Squid. Even the word is silly sounding. Squid. Squid. Squid. Squid is not an animal that provokes the awwwww like cats. If I mention I love eating squid, most people wrinkle their noses. Isn’t that fish bait? Oh, if I had a dollar every time someone said that I could rent a nice place at the beach for a week. I know that not every flavor sits the same on the palate so I am not going to preach that everyone should eat squid. Instead, I’m going to tell you why I like it so much.
If you have been following this blog you know I was born in Pohang, South Korea – a coastal town on a peninsula. My uncle would go fishing often and sometimes whatever he caught was one of our meals. If he was lucky and bagged a huge red snapper, it was a feast. If he came home with only sea cucumbers, then the adults would have sashimi and drink while the rest of us ate something else. I learned to eat a variety of ocean critters and enjoyed most of them.
Let me clarify that the squid most Koreans eat are actually cuttlefish. I don’t want to get into the marine biology of all of that. You have Internet, obviously, so if you are interested Google your heart out. For my post I will just refer to them as squid, okay? Okay.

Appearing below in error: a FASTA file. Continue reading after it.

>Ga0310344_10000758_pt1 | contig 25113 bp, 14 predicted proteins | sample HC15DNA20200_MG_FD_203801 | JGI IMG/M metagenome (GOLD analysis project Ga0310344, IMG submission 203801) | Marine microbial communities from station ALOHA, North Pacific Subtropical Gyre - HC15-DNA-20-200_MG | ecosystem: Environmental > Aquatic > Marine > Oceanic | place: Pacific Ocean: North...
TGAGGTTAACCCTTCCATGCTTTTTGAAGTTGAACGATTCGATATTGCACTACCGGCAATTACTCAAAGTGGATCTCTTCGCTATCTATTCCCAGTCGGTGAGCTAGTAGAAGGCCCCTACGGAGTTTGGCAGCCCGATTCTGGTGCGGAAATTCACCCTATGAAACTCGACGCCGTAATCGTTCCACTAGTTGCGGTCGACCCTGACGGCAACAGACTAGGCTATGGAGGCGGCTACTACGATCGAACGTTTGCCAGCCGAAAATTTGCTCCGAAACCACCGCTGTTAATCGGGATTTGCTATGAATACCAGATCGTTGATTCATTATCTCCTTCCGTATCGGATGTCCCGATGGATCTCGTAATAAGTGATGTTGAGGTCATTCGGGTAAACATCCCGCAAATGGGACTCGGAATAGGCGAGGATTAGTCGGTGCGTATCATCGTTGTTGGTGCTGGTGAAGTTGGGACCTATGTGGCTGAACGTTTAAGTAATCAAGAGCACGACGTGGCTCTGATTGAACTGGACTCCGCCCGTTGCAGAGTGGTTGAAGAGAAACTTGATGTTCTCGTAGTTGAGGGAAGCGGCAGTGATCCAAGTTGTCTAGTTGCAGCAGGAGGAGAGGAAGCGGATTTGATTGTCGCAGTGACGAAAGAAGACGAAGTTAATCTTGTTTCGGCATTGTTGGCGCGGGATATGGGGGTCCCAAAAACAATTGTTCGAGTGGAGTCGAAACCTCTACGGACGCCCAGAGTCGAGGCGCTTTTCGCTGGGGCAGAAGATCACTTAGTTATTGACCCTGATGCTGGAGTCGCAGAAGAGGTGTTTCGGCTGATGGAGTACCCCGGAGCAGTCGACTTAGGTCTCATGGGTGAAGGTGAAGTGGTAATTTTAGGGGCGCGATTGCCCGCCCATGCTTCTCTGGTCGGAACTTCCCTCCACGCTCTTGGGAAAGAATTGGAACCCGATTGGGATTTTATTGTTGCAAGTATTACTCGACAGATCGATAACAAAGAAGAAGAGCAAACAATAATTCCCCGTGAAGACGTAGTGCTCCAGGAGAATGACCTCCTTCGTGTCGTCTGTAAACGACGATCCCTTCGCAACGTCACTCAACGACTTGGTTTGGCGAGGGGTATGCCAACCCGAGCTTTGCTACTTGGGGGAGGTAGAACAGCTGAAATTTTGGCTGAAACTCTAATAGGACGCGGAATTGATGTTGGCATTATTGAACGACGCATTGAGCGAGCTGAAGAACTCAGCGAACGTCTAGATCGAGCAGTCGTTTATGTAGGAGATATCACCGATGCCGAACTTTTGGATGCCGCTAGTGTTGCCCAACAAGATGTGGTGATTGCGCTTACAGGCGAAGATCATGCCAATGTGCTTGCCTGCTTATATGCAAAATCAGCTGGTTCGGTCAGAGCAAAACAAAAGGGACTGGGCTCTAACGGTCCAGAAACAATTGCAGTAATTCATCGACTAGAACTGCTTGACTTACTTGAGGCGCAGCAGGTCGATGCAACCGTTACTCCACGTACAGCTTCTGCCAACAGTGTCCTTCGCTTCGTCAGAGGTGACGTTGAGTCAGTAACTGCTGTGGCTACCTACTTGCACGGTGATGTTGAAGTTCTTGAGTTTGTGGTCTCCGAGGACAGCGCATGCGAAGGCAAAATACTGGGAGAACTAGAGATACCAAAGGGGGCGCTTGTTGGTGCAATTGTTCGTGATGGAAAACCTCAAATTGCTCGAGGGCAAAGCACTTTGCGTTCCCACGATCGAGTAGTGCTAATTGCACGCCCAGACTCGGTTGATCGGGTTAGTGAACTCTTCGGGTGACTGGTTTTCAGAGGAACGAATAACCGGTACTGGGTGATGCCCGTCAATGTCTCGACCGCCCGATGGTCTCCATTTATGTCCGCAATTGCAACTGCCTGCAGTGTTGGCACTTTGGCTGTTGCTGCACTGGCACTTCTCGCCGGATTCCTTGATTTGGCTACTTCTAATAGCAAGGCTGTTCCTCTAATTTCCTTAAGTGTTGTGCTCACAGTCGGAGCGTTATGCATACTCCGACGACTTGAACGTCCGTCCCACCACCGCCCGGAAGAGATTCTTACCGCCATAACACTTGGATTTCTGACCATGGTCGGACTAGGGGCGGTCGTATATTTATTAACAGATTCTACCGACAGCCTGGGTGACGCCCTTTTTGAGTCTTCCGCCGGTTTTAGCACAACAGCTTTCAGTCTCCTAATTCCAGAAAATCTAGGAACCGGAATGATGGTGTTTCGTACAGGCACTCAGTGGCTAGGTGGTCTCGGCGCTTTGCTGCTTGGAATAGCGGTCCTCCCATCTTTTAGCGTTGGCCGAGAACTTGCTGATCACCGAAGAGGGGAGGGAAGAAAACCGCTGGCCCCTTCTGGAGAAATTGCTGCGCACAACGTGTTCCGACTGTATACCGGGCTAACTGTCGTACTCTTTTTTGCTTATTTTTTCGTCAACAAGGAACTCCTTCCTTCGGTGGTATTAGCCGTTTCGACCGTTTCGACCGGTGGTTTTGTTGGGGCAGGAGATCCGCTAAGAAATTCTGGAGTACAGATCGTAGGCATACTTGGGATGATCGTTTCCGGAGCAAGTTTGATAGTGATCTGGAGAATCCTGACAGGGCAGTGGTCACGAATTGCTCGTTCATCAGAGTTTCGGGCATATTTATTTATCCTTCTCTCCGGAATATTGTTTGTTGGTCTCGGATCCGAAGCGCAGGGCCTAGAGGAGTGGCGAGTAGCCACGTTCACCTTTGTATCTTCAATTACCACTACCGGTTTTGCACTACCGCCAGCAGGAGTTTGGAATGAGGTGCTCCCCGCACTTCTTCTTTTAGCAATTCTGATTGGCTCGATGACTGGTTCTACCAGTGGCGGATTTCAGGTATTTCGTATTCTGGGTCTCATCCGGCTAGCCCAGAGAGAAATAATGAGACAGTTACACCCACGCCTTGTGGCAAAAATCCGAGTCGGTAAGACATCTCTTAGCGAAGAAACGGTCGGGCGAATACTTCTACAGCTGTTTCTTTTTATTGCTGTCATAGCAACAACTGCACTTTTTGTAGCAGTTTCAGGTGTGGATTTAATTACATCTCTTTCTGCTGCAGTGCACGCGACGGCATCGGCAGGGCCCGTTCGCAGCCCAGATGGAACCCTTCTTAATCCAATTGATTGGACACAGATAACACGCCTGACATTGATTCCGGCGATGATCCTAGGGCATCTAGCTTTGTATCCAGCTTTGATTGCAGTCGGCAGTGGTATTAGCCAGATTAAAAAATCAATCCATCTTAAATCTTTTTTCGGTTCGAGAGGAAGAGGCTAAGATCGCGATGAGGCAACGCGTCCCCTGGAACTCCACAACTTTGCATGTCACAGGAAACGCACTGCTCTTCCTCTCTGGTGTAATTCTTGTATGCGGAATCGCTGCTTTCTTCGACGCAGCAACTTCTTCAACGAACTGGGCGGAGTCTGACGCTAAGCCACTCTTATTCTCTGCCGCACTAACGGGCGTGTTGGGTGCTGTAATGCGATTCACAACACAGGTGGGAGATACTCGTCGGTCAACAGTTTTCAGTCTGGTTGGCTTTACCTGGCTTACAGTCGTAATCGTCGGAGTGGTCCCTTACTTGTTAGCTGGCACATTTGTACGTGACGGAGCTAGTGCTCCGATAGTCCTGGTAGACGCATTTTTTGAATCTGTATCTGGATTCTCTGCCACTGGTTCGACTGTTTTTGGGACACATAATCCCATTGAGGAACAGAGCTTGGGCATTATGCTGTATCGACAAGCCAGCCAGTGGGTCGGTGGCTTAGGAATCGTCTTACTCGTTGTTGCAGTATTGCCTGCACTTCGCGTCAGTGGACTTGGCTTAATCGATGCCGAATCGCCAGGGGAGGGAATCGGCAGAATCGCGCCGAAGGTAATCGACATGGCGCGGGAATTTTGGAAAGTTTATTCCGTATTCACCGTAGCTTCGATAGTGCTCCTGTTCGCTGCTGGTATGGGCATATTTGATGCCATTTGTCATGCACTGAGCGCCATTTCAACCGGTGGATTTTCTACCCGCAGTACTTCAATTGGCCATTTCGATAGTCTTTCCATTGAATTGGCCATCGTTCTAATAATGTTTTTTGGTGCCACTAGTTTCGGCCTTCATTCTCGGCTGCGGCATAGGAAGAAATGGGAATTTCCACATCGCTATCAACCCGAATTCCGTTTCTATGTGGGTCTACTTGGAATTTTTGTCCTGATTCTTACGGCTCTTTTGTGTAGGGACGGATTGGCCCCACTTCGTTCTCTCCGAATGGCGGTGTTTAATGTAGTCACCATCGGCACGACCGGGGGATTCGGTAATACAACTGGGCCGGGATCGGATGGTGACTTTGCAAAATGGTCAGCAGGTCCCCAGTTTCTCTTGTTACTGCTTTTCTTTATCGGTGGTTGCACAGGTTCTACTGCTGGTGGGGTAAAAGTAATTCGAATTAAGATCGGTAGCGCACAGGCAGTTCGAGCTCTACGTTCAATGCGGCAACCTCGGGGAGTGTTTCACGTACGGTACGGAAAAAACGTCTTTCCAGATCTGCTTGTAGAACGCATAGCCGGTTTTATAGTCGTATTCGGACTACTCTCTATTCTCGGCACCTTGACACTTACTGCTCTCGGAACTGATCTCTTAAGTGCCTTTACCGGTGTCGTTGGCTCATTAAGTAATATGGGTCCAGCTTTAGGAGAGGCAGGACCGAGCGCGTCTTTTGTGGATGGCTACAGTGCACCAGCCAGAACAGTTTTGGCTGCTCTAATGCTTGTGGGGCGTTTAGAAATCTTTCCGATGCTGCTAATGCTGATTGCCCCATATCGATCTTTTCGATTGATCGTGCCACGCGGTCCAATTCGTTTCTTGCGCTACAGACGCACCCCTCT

In Korea the way I was first introduced to squid as food was in dried form. My mom was a partier and she drank often. In Korea you eat a snack when you drink. One of her favorite snacks while drinking was “Oh Jing Uh” (dried squid). I remember sitting on the “table” in the middle of the courtyard. Yeah, that sounds weird – so the table was more like a free standing “deck”? It was a community table where we often ate meals or snacks on cool spring days. It was like how you eat on the screened in porch or at a picnic table.
So, while mama and her friends would drink, I would be their little gopher. I would get them more alcohol or snacks and as a reward they would hand me a bite or two of whatever they were eating. One time they handed me a dry tentacle of the squid that they had warmed on the charcoal grill. I know you are making a grossed out face right now – stop it! Open your mind! I took it without hesitation and the crunchy, chewy, sweet but acrid taste danced on my tongue and I was in love. You either love cilantro or you hate it- squid is the same thing.
I STILL eat dried squid and peanuts with beer once in awhile. It just tastes so good together! There are other ways to try squid that is less daring if you want to give it a go. I would suggest trying squid/peanut cracker snacks like these:
The squid flavor is not overpowering and the cracker part is kind of sweet. This snack actually came out AFTER I was living in the US so I didn’t get to try it until 1980. It is not my favorite but I think it is a good starter for anyone that wants to try something new. If you don’t even want to see the pieces of cuttlefish you could try something like this:
As you get braver, you can move up to this snack which is pure dried, roasted squid. It is conveniently cut up for you and there are no scary looking tentacles:
Once you have conquered that stage, you are ready to drink and eat like a real South Korean. Your snack table should look like this. Get a good quality Korean or Chinese beer, sit outside with your friends on a warm spring day and talk and laugh really loud and it will feel like you are in Pohang hanging with me! Try something new today!